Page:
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Stop Watch Application for Windows Phone 7

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1 Mar 2012Ms-PL5 min read 71.7K   2.9K   29   15
Stop Watch application for Windows Phone 7

Description: Stop watch

Introduction

Few weeks ago, I wanted to use a stop watch to measure the time it takes to complete a 400 meter lap. I looked at all the installed apps in my Windows phone but couldn't find one available. A quick search on Windows market place and I found plenty of stop watch applications on Windows market place for free which encouraged me to write one for myself.

This application is a very basic stop watch. It starts the stop watch once a user presses start button. The timer continues until user presses stop button. While stop watch is on, user can add laps. The application also has some other basic features like:

  1. Turning off the idle time screen out. This feature was important as, to save battery, usually phone screen automatically turns off if inactive for few seconds.
  2. Saving timer values if moved away from the application. This is to save the values if user moves away from stop watch application accidentally without stopping the timer.

Required Software

Without these software, this application will not compile.

Basic Design

Visual Studio provides many different templates for Windows Phone development as shown below:

Description: VS2010PhoneDevOptions.png

Before I start my design choices, I will present a basic understanding of few of these templates.

The most basic template is Windows Phone Application. User is presented with a scrollable screen. User can move to next screen by pushing on some button. The screen can be scrollable vertically but not horizontally. A developer can add application bar to give user choices like change settings or selection of different menu.

Pivot application presents data in a tab format. This might be the most common format for Windows phone development as user can swipe horizontally to see/tap other tabs. Check the Marketplace application for a sample of this template. The nice thing about the pivot template is that a developer can add an application bar.

Panaroma applications are very similar to pivot application but they don't have any application bar. Basically this type of application acts like a large canvas and user swipes horizontally to see other available options. The application title stretches to multiple screens and each section is narrower than the entire phone width so that the next available section is visible to user. The entire screens is wrapped around so that swiping from last option, the screen will move to first option.

To develop this application, I have chosen Windows Phone Panaroma Application. The choice is mainly based on the fact that I liked the look of this type of application and in my application, I don't need an application bar as I can give all the user choices in one of the sections itself.

To show elapsed time, I developed a new control, TimeSpanControl. Initially, I used a simple text block and was updating this text block everytime elapsed time changed. The problem with this approach was that the update of the text was not smooth. It looked like an old Windows desktop paint application where the text used to flicker during update.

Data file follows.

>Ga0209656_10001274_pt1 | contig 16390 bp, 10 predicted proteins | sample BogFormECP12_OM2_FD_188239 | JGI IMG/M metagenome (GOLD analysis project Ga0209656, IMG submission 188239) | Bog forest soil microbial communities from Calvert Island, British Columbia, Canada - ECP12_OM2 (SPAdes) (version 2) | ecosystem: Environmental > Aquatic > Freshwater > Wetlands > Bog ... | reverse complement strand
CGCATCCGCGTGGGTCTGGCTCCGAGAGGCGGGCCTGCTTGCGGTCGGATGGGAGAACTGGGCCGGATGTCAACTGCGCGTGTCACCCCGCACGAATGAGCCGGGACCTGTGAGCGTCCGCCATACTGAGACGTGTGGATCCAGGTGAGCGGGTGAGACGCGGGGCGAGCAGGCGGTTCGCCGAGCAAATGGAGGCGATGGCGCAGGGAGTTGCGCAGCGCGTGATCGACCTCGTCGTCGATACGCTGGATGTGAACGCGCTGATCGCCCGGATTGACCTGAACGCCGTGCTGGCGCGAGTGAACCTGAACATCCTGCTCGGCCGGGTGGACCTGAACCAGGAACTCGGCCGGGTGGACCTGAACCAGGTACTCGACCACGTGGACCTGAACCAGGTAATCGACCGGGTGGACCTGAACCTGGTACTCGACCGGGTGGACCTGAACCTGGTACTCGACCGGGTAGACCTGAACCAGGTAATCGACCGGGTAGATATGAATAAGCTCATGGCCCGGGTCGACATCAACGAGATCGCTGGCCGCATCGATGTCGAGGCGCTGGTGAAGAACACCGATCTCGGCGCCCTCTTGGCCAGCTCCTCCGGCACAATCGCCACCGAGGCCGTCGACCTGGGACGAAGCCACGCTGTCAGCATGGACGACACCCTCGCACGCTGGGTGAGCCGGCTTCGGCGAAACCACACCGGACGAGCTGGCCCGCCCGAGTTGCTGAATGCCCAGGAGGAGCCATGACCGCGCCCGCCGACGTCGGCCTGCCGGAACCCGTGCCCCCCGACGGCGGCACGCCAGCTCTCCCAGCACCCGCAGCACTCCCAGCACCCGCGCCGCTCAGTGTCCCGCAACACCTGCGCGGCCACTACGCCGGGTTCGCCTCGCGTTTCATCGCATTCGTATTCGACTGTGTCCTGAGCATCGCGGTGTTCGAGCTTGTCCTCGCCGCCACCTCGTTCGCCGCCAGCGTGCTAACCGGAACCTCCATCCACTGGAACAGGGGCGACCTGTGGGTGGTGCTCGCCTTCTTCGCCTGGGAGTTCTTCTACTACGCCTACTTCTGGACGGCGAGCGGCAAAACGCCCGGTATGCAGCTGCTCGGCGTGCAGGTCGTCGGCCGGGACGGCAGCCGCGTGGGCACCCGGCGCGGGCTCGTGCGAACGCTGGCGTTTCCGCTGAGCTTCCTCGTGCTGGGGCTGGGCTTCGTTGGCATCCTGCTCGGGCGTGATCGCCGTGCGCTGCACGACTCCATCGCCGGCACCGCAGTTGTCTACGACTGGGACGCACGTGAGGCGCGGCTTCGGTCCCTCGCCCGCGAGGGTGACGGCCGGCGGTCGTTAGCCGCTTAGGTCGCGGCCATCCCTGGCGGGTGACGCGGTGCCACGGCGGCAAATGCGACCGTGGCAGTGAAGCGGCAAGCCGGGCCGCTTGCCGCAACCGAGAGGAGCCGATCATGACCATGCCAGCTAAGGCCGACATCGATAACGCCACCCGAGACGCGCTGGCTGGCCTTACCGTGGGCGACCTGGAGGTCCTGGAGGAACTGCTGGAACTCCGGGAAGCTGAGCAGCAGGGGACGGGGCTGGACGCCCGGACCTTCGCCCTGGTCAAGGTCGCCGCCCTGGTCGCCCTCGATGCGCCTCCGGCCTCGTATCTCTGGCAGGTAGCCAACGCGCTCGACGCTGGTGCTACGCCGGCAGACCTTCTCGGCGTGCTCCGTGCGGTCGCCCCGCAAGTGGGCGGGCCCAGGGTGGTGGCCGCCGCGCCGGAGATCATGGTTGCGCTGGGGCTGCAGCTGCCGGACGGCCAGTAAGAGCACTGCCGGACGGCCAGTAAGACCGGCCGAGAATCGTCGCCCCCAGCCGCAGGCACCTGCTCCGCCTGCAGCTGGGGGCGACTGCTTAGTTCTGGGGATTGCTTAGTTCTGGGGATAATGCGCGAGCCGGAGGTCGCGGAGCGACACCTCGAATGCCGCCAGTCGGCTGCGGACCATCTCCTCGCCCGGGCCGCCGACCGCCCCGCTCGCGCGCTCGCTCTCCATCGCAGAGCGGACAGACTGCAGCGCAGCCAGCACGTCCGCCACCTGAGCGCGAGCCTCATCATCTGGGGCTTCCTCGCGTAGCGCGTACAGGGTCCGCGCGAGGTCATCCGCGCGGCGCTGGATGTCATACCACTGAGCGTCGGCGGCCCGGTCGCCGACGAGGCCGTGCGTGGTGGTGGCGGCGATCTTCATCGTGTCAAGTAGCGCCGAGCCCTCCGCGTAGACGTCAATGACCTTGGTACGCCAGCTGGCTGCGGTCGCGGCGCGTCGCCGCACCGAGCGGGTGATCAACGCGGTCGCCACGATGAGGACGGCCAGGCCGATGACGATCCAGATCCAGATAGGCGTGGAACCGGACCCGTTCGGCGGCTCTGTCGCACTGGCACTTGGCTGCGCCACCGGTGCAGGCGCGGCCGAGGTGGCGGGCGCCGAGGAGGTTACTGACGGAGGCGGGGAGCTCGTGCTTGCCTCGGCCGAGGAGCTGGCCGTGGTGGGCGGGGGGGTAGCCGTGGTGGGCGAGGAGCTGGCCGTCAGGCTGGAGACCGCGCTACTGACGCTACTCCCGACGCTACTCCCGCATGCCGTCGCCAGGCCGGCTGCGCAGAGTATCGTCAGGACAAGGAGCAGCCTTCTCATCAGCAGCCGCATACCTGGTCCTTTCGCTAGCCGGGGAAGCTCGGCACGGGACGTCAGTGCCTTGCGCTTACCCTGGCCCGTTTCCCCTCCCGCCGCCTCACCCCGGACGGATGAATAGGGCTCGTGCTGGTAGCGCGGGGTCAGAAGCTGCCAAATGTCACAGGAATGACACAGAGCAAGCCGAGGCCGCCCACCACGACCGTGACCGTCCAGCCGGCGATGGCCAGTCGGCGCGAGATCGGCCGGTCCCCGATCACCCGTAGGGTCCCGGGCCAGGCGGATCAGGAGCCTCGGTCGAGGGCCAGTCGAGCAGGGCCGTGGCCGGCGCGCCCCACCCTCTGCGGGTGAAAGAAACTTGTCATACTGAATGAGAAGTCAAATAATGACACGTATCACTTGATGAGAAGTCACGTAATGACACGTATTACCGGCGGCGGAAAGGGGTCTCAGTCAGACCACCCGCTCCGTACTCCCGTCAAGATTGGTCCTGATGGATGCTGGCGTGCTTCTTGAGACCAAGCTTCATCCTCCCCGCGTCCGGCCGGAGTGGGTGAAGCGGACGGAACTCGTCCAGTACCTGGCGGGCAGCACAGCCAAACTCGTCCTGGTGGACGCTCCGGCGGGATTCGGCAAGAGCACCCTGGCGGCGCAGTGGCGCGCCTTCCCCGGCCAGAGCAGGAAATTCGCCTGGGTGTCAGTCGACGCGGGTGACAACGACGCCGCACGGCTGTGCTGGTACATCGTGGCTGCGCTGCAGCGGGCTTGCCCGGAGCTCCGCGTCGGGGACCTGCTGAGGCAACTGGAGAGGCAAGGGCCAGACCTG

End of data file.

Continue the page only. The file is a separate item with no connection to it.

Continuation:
To save data to/from phone, I created a generic class, PersistSettings. This class is based on an article on isolated storage in Silverlight on the www.silverlight.net web-site. This class automatically saves the data everytime a variable (attached to this class) is used. When user comes back to this application (using OnNavigatedTo event handler), the settings load from the isolated storage.

The application uses a timer to calculate the elapsed time.

The entire application is divided into 3 sections: timer, settings and about. The timer section displays the elapsed time, user controlled lap count and reset buttons. The settings section has few settings like turning off the screen lock feature and a warning message for reset timer values. The about section is basically about the application like the version, etc.

Using the Code

As mentioned above, this application has three pararoma items: timer, settings and about. Each section uses a grid with various rows (and possibly columns).

XML
 <controls:Panorama x:Name="StopWatch" Title="stop watch" Foreground="White" 
  FontFamily="Calibri" FontSize="18">

<!--Panorama item one-->
<controls:PanoramaItem x:Name="ElapedTimer" Foreground="White" FontSize="16" Header="Timer">
<Grid>
<Grid.RowDefinitions>
<RowDefinition Height="Auto"/>
<RowDefinition Height="Auto"/>
...
...
<!--Panorama item two-->
...

To use the Windows phone toolkit, I added the namespace in the XAML file as shown below (on top of the file):

XML
xmlns:toolkit="clr-namespace:Microsoft.Phone.Controls;assembly=Microsoft.Phone.Controls.Toolkit"<br>

To use an included namespace, just prefix the name as shown below:

XML
<toolkit:ToggleSwitch x:Name="ResetWarning"
   Header="Reset warning"<br>                        IsChecked="True"
                       Checked="ResetWarning_Checked"
                       Unchecked="ResetWarning_Unchecked" Content="Yes"
                       Grid.Row="1"/><local:timespancontrol fontsize="40"
                       fontfamily="Segoe WP Bold" horizontalalignment="Center"
                       digitwidth="28" grid.columnspan="4" grid.row="0"
                       x:name="TotalTimeDisplay"><local:timespancontrol
                       x:name="TotalTimeDisplay" grid.row="0" grid.columnspan="4"
                       digitwidth="28" horizontalalignment="Center"
                       fontfamily="Segoe WP Bold" fontsize="40" />

The exact same way any user controls can be used.

Usually Microsoft.Phone namespace provides many useful features to control phones like shown above. To perform phone related tasks like sending an email, start camera or search a particular content in the MarketPlace, use the Microsoft.Phone.Tasks namespace.